1. Hi Broc! In the good old days before my mid life crisis, we had the same conversation with companies about customers – pre internet they could ignore negative comments. Even when the internet came along, and customers started making their views heard, they said it would never fly. Oh how things change! Of course, only the most stupid companies or leaders would ignore negativity from customers these days. In fact we now live in a world where we openly encourage it because it will make us a better company/will lead to better products etc etc.

      Employees? different matter. We can ignore those as they dont generate revenue. Or do they…? Fact is that companies can no longer chose to ignore the employee voice and they shouldn’t anyway because all the benefits that come from an open approach to customers are multiplied by a factor of 10 when applied internally.

      And your point about better communication through any channel would be a plus is a good one and where I think Doug is coming from in his comment below.

      Thanks for commenting.


      1. Joe Gerstandt ( has a great post this morning about companies ignoring diversity and inclusion at their own peril. The line that really struck me was: “Most organizations are in the process of dying, they just can’t see it because they generated a profit yesterday.” I think that’s right at the heart of what you’re saying. Companies got away with ignoring or downplaying employee’s voices yesterday and still made a profit. It worked yesterday, but for how much longer?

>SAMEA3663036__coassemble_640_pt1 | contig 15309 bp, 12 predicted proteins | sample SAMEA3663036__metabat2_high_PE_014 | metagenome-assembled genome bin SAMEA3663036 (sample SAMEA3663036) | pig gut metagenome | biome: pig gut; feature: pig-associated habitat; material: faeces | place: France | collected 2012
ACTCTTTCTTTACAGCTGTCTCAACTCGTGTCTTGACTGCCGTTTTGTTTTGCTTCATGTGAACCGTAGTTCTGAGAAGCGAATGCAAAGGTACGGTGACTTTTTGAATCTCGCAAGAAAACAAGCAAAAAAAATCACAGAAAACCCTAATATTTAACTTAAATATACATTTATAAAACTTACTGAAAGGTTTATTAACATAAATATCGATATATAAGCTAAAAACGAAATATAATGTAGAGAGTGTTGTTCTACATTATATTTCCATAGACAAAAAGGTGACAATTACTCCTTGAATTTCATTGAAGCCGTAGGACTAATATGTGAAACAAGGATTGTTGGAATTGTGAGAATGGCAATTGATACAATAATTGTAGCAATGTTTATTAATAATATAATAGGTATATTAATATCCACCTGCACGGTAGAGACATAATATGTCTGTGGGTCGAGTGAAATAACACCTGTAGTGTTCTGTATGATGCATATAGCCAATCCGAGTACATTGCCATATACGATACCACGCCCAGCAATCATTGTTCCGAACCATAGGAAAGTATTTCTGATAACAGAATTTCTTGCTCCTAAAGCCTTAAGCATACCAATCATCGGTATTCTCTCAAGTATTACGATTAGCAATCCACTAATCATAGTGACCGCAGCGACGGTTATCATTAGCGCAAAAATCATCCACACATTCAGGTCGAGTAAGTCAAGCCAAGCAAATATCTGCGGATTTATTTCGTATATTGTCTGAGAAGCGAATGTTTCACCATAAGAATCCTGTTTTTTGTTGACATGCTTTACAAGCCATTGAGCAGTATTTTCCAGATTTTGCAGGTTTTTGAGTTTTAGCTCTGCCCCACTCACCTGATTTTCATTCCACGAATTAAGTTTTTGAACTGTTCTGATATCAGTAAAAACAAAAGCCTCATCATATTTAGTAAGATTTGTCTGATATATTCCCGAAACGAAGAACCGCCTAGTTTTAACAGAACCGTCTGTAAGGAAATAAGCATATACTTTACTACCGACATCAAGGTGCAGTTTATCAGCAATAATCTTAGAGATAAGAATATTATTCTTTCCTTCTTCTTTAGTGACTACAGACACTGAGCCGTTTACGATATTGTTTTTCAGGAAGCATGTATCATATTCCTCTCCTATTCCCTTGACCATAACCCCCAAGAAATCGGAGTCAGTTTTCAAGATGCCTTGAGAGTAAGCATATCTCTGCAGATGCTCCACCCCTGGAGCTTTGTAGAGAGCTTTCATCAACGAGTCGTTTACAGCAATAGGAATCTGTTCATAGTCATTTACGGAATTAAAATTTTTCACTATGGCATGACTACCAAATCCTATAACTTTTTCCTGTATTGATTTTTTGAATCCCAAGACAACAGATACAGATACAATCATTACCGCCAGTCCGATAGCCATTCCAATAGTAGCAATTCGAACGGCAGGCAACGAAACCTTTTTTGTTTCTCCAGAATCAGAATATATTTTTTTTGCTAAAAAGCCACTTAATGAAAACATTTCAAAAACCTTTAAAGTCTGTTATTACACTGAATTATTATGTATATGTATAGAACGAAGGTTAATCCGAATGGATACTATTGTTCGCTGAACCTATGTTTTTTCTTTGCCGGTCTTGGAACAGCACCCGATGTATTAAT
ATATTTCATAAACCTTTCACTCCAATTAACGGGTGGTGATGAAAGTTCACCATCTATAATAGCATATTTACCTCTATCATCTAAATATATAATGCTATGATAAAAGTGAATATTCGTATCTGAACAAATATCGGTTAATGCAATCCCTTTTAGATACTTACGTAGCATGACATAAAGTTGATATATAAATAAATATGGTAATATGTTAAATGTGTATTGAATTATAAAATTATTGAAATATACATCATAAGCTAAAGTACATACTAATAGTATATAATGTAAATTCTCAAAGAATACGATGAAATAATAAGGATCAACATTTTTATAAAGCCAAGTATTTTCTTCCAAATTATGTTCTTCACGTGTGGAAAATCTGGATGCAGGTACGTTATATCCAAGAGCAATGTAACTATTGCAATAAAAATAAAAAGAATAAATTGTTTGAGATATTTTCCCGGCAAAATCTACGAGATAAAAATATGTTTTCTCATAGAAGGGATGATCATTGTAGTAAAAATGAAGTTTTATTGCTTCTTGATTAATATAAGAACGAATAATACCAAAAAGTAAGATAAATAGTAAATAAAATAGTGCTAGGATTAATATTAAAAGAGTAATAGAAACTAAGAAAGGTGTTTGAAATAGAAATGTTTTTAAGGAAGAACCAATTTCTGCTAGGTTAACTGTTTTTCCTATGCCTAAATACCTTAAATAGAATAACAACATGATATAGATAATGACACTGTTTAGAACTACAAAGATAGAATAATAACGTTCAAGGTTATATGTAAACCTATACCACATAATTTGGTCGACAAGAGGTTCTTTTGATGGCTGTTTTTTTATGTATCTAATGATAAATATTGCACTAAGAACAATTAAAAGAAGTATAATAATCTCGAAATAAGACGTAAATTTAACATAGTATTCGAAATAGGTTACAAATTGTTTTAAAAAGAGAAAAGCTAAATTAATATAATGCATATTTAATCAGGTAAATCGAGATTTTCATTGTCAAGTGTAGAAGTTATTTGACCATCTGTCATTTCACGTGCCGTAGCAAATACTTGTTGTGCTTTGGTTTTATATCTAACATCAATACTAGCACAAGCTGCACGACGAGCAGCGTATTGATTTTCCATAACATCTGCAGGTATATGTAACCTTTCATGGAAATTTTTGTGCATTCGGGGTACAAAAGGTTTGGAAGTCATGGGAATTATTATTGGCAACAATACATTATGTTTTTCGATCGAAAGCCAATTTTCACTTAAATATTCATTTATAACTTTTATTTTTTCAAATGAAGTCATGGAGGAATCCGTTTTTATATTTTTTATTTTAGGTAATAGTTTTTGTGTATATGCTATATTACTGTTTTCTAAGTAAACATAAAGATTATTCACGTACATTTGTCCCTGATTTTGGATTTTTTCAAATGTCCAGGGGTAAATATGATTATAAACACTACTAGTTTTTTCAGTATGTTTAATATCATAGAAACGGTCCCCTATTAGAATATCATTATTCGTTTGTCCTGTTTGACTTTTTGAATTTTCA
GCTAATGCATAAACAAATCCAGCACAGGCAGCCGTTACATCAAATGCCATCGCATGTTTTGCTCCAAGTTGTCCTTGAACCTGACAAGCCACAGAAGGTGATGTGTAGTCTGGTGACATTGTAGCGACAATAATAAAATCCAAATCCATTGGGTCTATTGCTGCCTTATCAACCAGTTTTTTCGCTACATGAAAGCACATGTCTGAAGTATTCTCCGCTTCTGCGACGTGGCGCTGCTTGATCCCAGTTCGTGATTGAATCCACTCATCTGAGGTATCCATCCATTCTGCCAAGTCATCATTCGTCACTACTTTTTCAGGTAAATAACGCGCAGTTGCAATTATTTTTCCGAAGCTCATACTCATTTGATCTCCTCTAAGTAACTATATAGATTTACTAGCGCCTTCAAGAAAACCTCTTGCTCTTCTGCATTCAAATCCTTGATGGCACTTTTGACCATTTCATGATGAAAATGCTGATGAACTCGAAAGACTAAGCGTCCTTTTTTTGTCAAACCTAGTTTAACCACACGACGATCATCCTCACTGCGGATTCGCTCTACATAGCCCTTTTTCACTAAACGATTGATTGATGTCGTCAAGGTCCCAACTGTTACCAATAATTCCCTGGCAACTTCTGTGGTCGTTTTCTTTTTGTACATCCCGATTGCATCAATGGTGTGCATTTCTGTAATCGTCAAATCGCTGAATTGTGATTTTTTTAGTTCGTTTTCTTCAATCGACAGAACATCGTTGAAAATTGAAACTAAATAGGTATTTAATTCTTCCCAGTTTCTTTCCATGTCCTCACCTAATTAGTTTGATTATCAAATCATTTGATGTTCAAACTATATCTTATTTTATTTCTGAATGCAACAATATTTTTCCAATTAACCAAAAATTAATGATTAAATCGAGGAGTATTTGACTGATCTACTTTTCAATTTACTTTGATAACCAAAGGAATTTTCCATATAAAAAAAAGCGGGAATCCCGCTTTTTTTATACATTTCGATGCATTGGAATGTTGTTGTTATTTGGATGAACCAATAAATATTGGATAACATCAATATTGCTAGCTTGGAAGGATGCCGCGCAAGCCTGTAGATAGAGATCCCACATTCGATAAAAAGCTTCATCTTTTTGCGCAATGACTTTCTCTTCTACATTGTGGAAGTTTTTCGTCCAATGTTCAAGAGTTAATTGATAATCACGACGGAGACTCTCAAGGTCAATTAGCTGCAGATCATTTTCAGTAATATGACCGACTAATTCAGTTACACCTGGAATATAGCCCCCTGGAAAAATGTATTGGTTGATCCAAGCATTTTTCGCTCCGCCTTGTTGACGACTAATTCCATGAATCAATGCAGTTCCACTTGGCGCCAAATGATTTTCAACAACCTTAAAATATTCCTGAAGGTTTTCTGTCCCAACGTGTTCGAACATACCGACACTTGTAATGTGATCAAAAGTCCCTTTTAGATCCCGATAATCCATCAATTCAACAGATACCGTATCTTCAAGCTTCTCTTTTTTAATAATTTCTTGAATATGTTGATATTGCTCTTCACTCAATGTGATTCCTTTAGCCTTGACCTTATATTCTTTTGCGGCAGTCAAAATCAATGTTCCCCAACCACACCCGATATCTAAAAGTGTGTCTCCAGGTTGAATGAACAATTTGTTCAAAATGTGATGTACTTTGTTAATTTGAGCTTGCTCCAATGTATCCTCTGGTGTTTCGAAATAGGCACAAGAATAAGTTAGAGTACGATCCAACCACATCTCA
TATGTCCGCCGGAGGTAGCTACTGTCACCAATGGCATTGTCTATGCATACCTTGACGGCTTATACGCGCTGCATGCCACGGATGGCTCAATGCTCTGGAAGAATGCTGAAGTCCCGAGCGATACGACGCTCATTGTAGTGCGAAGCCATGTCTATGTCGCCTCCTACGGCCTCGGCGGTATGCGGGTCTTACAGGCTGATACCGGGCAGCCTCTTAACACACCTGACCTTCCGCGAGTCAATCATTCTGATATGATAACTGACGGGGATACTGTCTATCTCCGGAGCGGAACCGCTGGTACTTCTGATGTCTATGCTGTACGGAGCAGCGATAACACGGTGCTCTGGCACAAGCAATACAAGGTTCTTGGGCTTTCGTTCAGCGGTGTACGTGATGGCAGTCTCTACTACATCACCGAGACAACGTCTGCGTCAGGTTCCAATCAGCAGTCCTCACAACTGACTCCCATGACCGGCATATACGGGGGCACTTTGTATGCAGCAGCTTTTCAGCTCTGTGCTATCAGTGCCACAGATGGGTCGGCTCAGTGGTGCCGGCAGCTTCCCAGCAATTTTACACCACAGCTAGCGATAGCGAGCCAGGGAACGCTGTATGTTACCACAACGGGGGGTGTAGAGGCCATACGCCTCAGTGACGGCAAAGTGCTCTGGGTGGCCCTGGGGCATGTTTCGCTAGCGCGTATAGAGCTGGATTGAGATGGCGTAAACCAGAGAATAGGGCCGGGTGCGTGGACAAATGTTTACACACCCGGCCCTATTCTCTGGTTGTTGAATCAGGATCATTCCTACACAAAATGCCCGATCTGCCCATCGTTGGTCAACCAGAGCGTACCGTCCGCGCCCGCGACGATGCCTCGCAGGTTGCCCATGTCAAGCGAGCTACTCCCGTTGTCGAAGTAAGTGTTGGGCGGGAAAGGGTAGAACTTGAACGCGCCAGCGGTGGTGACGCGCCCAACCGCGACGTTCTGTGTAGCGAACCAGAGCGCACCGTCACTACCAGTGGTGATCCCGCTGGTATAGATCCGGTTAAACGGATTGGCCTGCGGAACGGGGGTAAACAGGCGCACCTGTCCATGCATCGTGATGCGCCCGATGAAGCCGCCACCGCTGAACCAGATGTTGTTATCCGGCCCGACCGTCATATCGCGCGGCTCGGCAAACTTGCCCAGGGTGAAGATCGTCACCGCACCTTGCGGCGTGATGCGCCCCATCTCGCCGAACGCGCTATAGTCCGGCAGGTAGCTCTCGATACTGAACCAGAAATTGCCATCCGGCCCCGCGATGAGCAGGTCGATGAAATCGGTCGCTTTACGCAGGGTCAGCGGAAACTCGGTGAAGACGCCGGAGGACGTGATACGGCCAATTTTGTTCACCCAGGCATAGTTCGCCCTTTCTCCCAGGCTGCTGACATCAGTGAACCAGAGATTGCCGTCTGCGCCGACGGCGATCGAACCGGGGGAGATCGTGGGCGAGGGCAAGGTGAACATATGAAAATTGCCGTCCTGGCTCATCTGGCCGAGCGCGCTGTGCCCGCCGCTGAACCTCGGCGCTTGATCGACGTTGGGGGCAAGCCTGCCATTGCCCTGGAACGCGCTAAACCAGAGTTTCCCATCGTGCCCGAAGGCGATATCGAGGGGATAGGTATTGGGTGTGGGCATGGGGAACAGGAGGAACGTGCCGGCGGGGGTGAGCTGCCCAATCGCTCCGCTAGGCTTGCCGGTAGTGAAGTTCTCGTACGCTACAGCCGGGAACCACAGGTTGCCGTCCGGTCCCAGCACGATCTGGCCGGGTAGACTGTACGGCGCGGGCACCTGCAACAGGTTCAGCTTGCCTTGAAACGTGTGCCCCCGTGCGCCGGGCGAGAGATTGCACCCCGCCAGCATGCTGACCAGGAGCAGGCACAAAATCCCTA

2. Hi Broc – thanks for putting me onto Joe’s post – i had missed it! And you are right – it is exactly at the heart of what I am saying. The line you highlight is also at the heart of what Jim Collins has been saying for a long time – that Good is the enemy of Great. Thanks for putting me onto the post.


  2. Hi Gareth – some interesting and useful observations and links here, I wonder if the reputational decline of CEOs is as much to do with burgeoning exec pay as anything else? How much is enough?

    I think you’ve weakened an interesting piece with your assertion that conversation is somehow a new currency. Long before social media ever existed and (insert religious being of choice here) willing, long after too – conversation will be vital. It is indeed a currency older than the Roman Sestersi (sp – I blame Asterix). The fag break, the lunch break, the hello on the way into work, the goodbye on the way out – all these and more existed afore ye twitter and ye olde Facebookke